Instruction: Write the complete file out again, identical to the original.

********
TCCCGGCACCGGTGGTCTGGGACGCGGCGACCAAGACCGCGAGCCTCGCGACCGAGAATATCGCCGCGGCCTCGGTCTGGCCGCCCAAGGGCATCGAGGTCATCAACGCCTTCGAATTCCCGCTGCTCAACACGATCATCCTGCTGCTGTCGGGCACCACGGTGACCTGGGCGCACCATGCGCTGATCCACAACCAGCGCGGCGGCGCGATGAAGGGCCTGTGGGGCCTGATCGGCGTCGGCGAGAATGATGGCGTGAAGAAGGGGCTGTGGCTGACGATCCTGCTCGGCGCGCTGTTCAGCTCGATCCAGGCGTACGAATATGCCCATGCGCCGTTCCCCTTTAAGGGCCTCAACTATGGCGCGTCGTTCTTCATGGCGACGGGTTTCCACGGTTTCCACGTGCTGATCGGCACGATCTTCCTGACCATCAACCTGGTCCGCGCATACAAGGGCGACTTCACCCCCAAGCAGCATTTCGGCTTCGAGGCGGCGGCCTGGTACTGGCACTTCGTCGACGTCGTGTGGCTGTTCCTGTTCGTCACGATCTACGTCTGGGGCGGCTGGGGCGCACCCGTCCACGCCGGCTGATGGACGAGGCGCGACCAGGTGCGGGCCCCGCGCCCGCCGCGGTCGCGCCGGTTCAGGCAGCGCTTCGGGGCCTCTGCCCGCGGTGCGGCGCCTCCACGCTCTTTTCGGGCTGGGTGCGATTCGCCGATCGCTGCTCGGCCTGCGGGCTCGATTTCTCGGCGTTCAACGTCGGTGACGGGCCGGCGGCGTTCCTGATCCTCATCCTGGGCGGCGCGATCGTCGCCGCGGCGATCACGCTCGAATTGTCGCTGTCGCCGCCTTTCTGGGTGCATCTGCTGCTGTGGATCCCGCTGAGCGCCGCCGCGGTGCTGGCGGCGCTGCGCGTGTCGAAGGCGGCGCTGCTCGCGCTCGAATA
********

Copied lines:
TCCCGGCACCGGTGGTCTGGGACGCGGCGACCAAGACCGCGAGCCTCGCGACCGAGAATATCGCCGCGGCCTCGGTCTGGCCGCCCAAGGGCATCGAGGTCATCAACGCCTTCGAATTCCCGCTGCTCAACACGATCATCCTGCTGCTGTCGGGCACCACGGTGACCTGGGCGCACCATGCGCTGATCCACAACCAGCGCGGCGGCGCGATGAAGGGCCTGTGGGGCCTGATCGGCGTCGGCGAGAATGATGGCGTGAAGAAGGGGCTGTGGCTGACGATCCTGCTCGGCGCGCTGTTCAGCTCGATCCAGGCGTACGAATATGCCCATGCGCCGTTCCCCTTTAAGGGCCTCAACTATGGCGCGTCGTTCTTCATGGCGACGGGTTTCCACGGTTTCCACGTGCTGATCGGCACGATCTTCCTGACCATCAACCTGGTCCGCGCATACAAGGGCGACTTCACCCCCAAGCAGCATTTCGGCTTCGAGGCGGCGGCCTGGTACTGGCACTTCGTCGACGTCGTGTGGCTGTTCCTGTTCGTCACGATCTACGTCTGGGGCGGCTGGGGCGCACCCGTCCACGCCGGCTGATGGACGAGGCGCGACCAGGTGCGGGCCCCGCGCCCGCCGCGGTCGCGCCGGTTCAGGCAGCGCTTCGGGGCCTCTGCCCGCGGTGCGGCGCCTCCACGCTCTTTTCGGGCTGGGTGCGATTCGCCGATCGCTGCTCGGCCTGCGGGCTCGATTTCTCGGCGTTCAACGTCGGTGACGGGCCGGCGGCGTTCCTGATCCTCATCCTGGGCGGCGCGATCGTCGCCGCGGCGATCACGCTCGAATTGTCGCTGTCGCCGCCTTTCTGGGTGCATCTGCTGCTGTGGATCCCGCTGAGCGCCGCCGCGGTGCTGGCGGCGCTGCGCGTGTCGAAGGCGGCGCTGCTCGCGCTCGAATA